Manatees once thrived along the coast of Brazil, throughout the Caribbean and as far north as the southern United States. Today, a few isolated populations exist in Florida, Central America and pockets of West Africa.
November is Manatee Awareness Month, so it’s the ideal time to learn more about these gentle creatures. Better yet, show your support by scheduling a diving or freediving trip to see them.
Manatee, Dugong or Sea Cow?
Dugongs and manatees are both called sea cows, but they are different animals. Both are members of the same family (Sirena) and both live in shallow, marshy areas; however, dugongs live their entire lives in saltwater, while manatees can spend some or all of their time in freshwater. Learn about other differences between dugongs and manatees.
Manatees prefer shallow water about 1-2 metres/3-6 feet deep and water temps above 20°C/68°F. When water temps dip below this level, manatees must migrate to warmer water to maintain a healthy body temperature.
The Gulf Coast of Florida, USA
The manatees’ quest for warm water in winter is what draws them to rivers and springs in Florida – one of the best places to encounter manatees. When ocean temperatures in the Gulf of Mexico drop, the manatees migrate to Crystal River, Florida (about a 90-minute drive north of Tampa). They can also be spotted near Homosassa River, Florida. Read about manatee encounters and other bucket list diving experiences in Florida.
Belize is one of the best places in Central America to encounter manatees. The three marine reserves below offer organised tours year-round:
- Corozal Bay Wildlife Sanctuary, Northern Lagoon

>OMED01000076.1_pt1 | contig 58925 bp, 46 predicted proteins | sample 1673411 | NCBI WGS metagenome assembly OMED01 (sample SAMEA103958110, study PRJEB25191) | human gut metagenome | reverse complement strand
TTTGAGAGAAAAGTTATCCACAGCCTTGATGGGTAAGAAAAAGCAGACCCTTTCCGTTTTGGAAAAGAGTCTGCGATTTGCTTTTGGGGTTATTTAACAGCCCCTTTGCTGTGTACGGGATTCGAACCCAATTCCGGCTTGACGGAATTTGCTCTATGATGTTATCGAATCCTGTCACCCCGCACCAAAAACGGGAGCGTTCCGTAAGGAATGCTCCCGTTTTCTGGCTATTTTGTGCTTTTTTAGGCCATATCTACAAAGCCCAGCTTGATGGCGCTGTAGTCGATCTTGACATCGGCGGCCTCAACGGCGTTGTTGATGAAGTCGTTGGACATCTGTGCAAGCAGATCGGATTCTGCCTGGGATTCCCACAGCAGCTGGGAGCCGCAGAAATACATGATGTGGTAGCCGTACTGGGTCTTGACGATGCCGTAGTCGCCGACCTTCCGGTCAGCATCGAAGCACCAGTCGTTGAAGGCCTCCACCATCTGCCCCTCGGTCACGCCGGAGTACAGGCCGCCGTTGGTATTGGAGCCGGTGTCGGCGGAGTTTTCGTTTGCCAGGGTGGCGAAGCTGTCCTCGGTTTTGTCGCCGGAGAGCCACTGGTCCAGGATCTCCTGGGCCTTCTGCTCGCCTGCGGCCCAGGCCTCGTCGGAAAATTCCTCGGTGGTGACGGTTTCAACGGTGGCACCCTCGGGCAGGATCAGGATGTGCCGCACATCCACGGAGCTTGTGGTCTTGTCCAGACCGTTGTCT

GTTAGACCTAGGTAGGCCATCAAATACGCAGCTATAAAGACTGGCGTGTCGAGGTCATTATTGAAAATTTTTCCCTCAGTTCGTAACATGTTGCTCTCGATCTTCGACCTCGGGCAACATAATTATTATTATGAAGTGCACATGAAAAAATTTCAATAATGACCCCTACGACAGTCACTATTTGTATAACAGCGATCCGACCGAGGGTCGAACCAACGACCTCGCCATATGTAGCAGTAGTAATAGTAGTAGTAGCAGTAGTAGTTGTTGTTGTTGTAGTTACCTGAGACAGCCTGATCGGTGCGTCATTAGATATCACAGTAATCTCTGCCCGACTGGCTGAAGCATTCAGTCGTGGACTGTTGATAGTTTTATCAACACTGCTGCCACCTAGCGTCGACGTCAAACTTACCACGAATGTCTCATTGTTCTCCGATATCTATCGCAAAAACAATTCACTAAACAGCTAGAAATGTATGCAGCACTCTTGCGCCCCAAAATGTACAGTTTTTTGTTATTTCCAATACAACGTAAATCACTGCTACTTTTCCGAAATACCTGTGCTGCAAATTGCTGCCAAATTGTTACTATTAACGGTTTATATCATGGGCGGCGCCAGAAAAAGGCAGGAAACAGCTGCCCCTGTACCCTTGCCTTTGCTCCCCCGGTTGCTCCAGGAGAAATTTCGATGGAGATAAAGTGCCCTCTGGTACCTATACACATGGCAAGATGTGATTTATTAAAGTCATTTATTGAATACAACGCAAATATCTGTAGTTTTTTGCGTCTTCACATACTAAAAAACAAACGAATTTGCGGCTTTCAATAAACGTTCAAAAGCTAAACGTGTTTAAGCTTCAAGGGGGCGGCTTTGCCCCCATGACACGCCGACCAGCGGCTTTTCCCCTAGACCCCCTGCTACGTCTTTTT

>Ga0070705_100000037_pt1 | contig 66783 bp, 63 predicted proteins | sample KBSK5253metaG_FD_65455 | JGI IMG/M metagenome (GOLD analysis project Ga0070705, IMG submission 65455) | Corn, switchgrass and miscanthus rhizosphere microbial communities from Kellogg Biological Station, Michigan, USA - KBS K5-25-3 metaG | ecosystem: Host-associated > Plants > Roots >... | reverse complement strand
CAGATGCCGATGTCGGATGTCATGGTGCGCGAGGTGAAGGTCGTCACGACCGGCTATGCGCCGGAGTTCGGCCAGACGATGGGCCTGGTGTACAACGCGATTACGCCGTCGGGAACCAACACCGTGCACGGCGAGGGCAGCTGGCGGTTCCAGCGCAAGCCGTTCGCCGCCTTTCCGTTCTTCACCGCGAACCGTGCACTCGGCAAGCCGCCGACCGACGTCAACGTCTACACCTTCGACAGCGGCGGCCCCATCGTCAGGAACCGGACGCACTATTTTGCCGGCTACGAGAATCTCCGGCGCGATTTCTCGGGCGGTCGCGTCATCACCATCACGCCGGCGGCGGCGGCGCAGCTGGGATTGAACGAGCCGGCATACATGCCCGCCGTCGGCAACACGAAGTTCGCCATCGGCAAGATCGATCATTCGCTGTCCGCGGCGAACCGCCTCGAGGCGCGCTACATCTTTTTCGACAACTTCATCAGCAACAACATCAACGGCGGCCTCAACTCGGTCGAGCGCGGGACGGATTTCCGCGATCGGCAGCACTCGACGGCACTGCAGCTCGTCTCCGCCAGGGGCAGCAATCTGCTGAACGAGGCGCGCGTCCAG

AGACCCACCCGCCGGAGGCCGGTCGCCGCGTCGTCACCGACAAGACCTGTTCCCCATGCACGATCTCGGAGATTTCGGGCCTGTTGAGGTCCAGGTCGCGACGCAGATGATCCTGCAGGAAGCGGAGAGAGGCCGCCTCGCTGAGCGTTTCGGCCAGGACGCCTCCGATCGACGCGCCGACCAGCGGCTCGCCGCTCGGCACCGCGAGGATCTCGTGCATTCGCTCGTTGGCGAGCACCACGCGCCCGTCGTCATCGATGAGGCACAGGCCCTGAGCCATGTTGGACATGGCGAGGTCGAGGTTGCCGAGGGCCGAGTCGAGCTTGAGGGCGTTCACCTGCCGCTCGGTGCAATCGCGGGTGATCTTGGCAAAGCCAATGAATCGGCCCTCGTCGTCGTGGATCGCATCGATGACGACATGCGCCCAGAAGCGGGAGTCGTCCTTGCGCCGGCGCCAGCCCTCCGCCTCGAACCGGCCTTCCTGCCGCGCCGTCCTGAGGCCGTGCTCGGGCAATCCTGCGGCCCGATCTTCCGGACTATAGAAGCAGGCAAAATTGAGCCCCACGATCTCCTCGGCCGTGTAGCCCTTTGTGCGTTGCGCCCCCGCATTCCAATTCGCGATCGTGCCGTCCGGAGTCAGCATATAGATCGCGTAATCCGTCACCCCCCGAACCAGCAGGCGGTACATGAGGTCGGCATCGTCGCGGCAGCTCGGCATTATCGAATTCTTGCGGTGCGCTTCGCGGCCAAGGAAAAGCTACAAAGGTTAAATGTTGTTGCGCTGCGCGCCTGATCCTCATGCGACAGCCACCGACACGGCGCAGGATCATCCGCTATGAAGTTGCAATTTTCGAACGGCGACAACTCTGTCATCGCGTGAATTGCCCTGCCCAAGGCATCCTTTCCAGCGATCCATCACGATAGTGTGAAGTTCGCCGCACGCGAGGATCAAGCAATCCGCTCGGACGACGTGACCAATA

- Gales Point Manatee Wildlife Sanctuary, Southern Lagoon
- Swallow Caye Wildlife Sanctuary – about 11km/7m from Belize City
The Dominican Republic
Manatees live in various locations around the island, including Jaragua National Park in the south and on the west side of the island. Our friends at Dressel Divers sometimes see manatees while diving from their Bávaro location (see video below). You can also hike to a lagoon in the Estero Hondo Marine Mammal Sanctuary where you may be greeted by a friendly manatee.
Other Places to See Manatees
Tortuguero, Costa Rica and Digya National Park, Ghana are other places you may see manatees; but as of this writing, neither offer diving or snorkeling tours. Iquitos, Peru is home to the Centro de Rescate Amazónico (CREA) where orphan baby manatees are cared for until they can survive on their own in the wild. Visitors are welcome and are an important source of funding, but the centre does not offer diving or snorkeling opportunities.
How to Dive With Manatees
As with any marine creature, you should stay a respectful distance and never approach the animal. Instead, remain still and let it swim over to you. Also, be mindful of your buoyancy and fin kicks as your manatee encounter will likely take place in a shallow area with fragile habitat.
Manatees are curious and generally not afraid of humans, but the loud bubbles exhaled by divers can scare them. For this reason, you may want to snorkel or freedive instead of scuba dive with manatees.
Show Your Support for Manatees
A cousin of the manatee is already extinct. Steller’s Sea Cow lived in the Bering Sea, but was hunted to extinction within 30 years of being discovered. Manatees are threatened by habitat destruction, strikes by careless boaters and (to a lesser degree) hunting.
By diving or snorkeling with manatees as part of an organised tour, you support their preservation. Visit Save the Manatee for other ways you can show your love for sea cows and share fun facts about manatees with your non-diving friends.